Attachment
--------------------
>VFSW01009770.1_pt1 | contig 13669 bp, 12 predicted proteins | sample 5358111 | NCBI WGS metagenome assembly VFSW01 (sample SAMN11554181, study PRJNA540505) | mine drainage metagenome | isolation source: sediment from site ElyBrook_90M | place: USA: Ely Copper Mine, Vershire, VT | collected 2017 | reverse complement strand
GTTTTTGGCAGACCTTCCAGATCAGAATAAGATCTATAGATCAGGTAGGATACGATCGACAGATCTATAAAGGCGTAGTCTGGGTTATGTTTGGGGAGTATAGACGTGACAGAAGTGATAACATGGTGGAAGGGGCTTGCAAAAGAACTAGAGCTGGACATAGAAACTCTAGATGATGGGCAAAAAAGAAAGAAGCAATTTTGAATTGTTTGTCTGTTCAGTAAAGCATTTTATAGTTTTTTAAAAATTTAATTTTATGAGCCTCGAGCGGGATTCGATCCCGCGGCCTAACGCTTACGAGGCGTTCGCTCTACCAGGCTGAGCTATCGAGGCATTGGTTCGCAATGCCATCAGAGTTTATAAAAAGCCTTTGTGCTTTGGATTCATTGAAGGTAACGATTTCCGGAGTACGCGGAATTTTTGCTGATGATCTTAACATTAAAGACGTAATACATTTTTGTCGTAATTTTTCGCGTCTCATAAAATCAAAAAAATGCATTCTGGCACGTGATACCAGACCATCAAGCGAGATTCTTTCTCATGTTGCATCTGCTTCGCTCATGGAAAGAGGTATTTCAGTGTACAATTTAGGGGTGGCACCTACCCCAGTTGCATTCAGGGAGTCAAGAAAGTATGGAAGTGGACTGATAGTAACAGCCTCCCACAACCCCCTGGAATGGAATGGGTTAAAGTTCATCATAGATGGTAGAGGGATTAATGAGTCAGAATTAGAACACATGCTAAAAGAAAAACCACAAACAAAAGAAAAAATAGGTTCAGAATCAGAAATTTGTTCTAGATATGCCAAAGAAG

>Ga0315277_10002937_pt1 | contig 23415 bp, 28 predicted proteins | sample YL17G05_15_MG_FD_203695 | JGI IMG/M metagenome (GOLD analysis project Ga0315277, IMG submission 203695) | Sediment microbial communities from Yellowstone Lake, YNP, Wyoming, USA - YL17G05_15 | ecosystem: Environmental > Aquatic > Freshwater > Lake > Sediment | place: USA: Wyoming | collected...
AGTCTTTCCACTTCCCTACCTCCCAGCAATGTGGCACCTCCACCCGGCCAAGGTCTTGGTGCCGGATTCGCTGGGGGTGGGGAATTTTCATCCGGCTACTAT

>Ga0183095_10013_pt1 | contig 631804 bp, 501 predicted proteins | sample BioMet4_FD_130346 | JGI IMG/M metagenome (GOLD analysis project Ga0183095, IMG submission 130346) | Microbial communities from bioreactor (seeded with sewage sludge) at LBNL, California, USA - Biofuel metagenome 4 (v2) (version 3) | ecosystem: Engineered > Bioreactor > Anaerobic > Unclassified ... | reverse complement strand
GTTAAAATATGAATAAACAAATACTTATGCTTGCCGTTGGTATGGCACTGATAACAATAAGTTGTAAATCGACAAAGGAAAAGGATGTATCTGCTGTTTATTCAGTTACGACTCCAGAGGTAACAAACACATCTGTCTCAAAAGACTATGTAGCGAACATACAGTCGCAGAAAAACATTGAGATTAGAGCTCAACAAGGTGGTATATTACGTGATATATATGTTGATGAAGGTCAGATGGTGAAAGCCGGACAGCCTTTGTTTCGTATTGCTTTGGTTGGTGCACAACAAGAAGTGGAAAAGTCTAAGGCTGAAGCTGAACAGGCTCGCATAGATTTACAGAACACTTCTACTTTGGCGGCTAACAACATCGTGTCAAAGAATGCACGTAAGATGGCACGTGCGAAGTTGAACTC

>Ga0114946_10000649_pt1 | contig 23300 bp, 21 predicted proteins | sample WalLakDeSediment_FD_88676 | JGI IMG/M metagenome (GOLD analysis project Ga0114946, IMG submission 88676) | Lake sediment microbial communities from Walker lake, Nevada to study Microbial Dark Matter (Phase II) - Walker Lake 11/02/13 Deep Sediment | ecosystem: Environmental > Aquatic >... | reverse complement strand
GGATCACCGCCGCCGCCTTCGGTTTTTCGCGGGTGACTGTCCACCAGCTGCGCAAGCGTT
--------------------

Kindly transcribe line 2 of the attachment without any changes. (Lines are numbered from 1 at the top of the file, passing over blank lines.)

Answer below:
GTTTTTGGCAGACCTTCCAGATCAGAATAAGATCTATAGATCAGGTAGGATACGATCGACAGATCTATAAAGGCGTAGTCTGGGTTATGTTTGGGGAGTATAGACGTGACAGAAGTGATAACATGGTGGAAGGGGCTTGCAAAAGAACTAGAGCTGGACATAGAAACTCTAGATGATGGGCAAAAAAGAAAGAAGCAATTTTGAATTGTTTGTCTGTTCAGTAAAGCATTTTATAGTTTTTTAAAAATTTAATTTTATGAGCCTCGAGCGGGATTCGATCCCGCGGCCTAACGCTTACGAGGCGTTCGCTCTACCAGGCTGAGCTATCGAGGCATTGGTTCGCAATGCCATCAGAGTTTATAAAAAGCCTTTGTGCTTTGGATTCATTGAAGGTAACGATTTCCGGAGTACGCGGAATTTTTGCTGATGATCTTAACATTAAAGACGTAATACATTTTTGTCGTAATTTTTCGCGTCTCATAAAATCAAAAAAATGCATTCTGGCACGTGATACCAGACCATCAAGCGAGATTCTTTCTCATGTTGCATCTGCTTCGCTCATGGAAAGAGGTATTTCAGTGTACAATTTAGGGGTGGCACCTACCCCAGTTGCATTCAGGGAGTCAAGAAAGTATGGAAGTGGACTGATAGTAACAGCCTCCCACAACCCCCTGGAATGGAATGGGTTAAAGTTCATCATAGATGGTAGAGGGATTAATGAGTCAGAATTAGAACACATGCTAAAAGAAAAACCACAAACAAAAGAAAAAATAGGTTCAGAATCAGAAATTTGTTCTAGATATGCCAAAGAAG